Several studies [4446] have described insulin levels and MMSE scores in nonpsychotic dementia patients without diabetes, type 2 diabetes patients without dementia, and patients with nonpsychotic dementia and type 2 diabetes, and these studies have reported that there are no significant differences in the ages or genders of these patients. Insulin levels increased in the nonpsychotic dementia patients, and cognitive function scores decreased in subjects with high insulin levels. Further investigations of insulin levels in MCI patients are required to confirm these results.

In this meta-analysis, we found various levels of between-study heterogeneity in the outcomes. Although we attempted to adjust for potential confounders, none of the theoretically relevant categorical or continuous variables that were tested explained the observed heterogeneity. A subgroup analysis showed that serum insulin levels (as opposed to plasma levels) were significantly higher in nonpsychotic dementia patients than in HC subjects and that VD insulin levels (as opposed to AD levels) were significantly higher in nonpsychotic dementia patients than in HC subjects. However, the high level of between-study heterogeneity was not lower in these subgroup analyses. MH insulin levels (but not L levels) were significantly higher in nonpsychotic dementia patients than in HC subjects, and low heterogeneity was found in the L group analysis. The high level of between-study heterogeneity was not reduced in the MH and drug intervention elimination groups. This high level of between-study heterogeneity may have been caused by the differences in the samples (i.e., according to gender, age, or sample type), the type of nonpsychotic dementia, the degree of nonpsychotic dementia, or the drug intervention. In addition, hunger, cold, exogenous diet stimulation, endocrine diseases, and the selection of inspection methods and reagents could potentially have caused an abnormal secretion of insulin. Hence, potential confounders that could contribute to the observed between-study heterogeneity were present in a variety of the analyzed studies and may have been related to patient conditions during sample extraction. Because insulin levels that are determined using blood samples can be affected by handling time and the state of the research subjects, studies that include patients who provide samples while on an empty stomach and who are not affected by other endocrine factors may be required to further investigate whether these factors contributed to the variance observed among the studies in this analysis.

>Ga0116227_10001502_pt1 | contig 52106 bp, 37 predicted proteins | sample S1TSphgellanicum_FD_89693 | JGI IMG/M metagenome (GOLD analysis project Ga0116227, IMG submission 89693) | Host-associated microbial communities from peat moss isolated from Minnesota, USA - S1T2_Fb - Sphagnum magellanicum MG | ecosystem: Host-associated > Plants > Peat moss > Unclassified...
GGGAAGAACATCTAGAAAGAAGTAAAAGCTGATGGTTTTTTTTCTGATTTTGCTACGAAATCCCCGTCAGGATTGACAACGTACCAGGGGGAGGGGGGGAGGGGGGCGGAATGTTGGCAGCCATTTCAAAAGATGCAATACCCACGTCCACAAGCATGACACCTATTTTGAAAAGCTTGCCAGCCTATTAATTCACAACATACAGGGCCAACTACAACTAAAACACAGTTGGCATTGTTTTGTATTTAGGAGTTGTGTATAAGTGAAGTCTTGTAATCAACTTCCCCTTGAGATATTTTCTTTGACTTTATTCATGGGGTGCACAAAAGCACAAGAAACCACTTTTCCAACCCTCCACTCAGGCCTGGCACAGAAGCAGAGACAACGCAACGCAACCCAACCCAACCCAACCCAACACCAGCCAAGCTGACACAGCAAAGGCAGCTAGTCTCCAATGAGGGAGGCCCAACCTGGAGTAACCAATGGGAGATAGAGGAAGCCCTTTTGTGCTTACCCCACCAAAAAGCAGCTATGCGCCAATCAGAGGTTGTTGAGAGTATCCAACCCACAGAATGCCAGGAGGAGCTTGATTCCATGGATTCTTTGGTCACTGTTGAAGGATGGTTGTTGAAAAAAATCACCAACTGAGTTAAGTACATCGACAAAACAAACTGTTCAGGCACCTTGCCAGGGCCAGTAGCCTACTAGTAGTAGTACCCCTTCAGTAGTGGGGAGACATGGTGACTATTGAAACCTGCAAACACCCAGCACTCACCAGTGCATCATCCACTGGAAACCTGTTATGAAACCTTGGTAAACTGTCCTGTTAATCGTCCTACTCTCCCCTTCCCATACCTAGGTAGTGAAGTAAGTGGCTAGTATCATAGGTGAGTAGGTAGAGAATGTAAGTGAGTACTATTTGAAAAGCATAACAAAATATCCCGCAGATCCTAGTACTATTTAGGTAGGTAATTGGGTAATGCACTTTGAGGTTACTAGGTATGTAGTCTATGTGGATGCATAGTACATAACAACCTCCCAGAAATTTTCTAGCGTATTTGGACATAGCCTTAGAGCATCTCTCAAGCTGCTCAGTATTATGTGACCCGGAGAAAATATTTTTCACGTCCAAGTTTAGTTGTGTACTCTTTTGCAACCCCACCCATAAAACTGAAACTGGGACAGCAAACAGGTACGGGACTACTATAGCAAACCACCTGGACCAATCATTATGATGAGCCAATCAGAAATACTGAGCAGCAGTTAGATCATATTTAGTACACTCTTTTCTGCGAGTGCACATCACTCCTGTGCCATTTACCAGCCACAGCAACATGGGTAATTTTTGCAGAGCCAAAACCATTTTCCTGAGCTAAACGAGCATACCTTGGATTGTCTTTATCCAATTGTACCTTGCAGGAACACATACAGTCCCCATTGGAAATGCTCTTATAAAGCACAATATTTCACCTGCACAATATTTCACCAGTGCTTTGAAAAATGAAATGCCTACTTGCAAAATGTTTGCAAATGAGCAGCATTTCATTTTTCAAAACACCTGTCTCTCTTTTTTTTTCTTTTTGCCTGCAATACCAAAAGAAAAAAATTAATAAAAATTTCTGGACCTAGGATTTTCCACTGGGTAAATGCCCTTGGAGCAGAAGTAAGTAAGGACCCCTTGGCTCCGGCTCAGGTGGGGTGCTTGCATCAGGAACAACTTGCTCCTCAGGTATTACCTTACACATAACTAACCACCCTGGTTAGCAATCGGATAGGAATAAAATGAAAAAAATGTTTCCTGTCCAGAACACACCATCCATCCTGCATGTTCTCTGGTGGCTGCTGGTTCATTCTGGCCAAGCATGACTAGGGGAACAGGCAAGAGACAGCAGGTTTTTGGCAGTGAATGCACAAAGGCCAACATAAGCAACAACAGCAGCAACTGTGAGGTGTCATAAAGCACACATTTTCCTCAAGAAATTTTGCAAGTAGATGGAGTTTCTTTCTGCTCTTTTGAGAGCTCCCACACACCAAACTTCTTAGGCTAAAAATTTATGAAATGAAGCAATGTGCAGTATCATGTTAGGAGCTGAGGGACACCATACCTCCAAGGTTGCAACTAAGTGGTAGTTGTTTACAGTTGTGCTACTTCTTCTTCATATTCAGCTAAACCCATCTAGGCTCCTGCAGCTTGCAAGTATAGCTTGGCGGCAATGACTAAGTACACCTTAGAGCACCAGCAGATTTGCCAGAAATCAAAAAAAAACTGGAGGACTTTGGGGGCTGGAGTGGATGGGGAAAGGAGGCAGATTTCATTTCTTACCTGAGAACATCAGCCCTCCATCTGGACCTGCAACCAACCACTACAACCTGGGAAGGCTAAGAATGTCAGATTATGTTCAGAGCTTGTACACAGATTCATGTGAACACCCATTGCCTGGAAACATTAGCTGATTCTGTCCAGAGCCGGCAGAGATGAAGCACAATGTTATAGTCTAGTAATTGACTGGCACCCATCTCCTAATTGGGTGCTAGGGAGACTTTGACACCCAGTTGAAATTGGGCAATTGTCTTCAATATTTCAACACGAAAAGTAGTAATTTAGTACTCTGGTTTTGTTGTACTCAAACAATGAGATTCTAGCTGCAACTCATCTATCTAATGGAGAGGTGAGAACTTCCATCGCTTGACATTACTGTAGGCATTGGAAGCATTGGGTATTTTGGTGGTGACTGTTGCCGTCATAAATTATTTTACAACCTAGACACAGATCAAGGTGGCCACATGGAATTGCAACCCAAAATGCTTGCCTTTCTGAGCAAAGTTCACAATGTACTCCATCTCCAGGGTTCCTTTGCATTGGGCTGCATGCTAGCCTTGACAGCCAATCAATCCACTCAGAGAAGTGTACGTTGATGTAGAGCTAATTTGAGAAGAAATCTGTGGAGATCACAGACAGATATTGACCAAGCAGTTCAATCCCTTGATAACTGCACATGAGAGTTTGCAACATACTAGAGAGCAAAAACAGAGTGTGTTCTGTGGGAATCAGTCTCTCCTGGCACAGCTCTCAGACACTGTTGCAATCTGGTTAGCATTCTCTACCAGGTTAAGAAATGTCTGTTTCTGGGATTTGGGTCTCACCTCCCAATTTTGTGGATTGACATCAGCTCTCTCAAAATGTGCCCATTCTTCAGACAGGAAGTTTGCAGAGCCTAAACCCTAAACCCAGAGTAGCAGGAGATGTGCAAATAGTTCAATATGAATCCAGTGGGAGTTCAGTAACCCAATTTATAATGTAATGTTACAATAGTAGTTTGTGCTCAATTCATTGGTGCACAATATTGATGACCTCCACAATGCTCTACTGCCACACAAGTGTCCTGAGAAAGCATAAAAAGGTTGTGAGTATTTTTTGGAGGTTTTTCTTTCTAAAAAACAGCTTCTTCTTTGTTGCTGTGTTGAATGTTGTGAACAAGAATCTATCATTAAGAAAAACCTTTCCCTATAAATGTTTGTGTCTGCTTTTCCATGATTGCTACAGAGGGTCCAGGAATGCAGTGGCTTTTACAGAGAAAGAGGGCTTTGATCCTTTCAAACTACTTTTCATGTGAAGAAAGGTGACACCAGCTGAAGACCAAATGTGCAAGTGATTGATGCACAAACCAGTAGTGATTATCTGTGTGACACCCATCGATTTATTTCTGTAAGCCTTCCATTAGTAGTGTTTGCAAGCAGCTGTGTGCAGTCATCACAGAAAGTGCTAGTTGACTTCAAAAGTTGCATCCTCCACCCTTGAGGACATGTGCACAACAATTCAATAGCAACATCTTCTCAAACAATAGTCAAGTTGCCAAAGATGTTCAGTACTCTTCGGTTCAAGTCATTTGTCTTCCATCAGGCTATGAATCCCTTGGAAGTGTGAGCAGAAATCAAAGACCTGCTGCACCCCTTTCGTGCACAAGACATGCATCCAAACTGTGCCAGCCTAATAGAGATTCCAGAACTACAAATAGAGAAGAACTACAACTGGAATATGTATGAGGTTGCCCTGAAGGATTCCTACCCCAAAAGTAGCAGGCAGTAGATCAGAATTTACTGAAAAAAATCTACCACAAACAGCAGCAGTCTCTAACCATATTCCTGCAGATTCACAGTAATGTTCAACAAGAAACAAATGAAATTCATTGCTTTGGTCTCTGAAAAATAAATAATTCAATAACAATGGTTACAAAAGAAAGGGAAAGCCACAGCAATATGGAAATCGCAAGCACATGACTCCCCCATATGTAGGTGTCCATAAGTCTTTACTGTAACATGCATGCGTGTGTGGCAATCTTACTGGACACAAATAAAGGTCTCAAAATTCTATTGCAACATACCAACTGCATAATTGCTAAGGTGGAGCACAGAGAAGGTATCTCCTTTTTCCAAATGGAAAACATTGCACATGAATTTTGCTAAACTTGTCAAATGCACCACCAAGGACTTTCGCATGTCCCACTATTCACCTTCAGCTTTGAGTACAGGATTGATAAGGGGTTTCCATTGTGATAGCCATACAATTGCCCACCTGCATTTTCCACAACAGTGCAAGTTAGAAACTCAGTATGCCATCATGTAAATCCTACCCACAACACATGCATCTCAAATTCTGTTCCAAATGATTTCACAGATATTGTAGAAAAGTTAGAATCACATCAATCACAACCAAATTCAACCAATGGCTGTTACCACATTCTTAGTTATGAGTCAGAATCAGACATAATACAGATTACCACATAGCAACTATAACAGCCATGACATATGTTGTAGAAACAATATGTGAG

5. Conclusions

Overall, CSF insulin levels were lower in nonpsychotic dementia patients (enrolled sample number < 10, more experimental data are needed to support this finding). The high insulin subjects had significantly lower MMSEs and nonpsychotic dementia events than were observed in the HCs, and blood insulin levels were significantly higher in nonpsychotic dementia patients than in HCs. These results indicate that insulin levels are an important indicator that may be useful in clinical diagnoses of nonpsychotic dementia.

Abbreviations

Aβ42:Beta-amyloid 42
AD:Alzheimer’s disease
APP:Amyloid precursor protein
CSF:Cerebrospinal fluid
ESs:Effect sizes
HC:Healthy control
HCs:Healthy control subjects
L:Light/mild
MH:Middle and heavy
MCI:Mild cognitive impairment
MMSE:Mini-Mental State Examination
NOS:Newcastle-Ottawa Scale
PRISMA:Reporting Items for Systematic Reviews and Meta-Analysis
s.d.:Standard deviation
VD:Vascular dementia
95% CI:95% confidence interval.

Additional Points

Availability of Data and Material. The datasets supporting the conclusions of this article are included within the article and its additional files.

Disclosure

The funders had no role in the study design, analysis, decision to publish, or preparation of the manuscript.

Conflicts of Interest

The authors declare that there is no conflict of interest regarding the publication of this article.

Authors’ Contributions

Jia-xu Chen and Qiu-xia Pan raised the idea of this study. Qiu-xia Pan and Xiao-juan Li contributed equally as first authors of this manuscript and were the two main reviewers of this study. Fang-fang Wang and Ya-jing Hou contributed to the data collection. You-ming Jiang provided guidance regarding the methodology. Yue-yun Liu took part in the data selection and extraction. Zhi-yi Yan participated in the data extraction. Qiu-xia Pan, Qing-lai Bian, and Wen-qi Qiu cocompleted the primary draft. All authors contributed to the design of this meta-analysis and played a substantial role in the manuscript redaction. All authors approved the final version of this article.

Acknowledgments

The authors thank Yao-wen Zhang for the very helpful and constructive suggestions related to data extraction during this study. This work was funded by the National Natural Science Foundation of China (Grant nos. 81473597 and 81630104), the Beijing Natural Sciences Foundation (Grant no. 7152093), and the 111 Project (no. B07007).

Supplementary Materials

Supplementary 1. Sensitivity analysis of differences in insulin levels in the CSF between nonpsychotic dementia patients and HC subjects.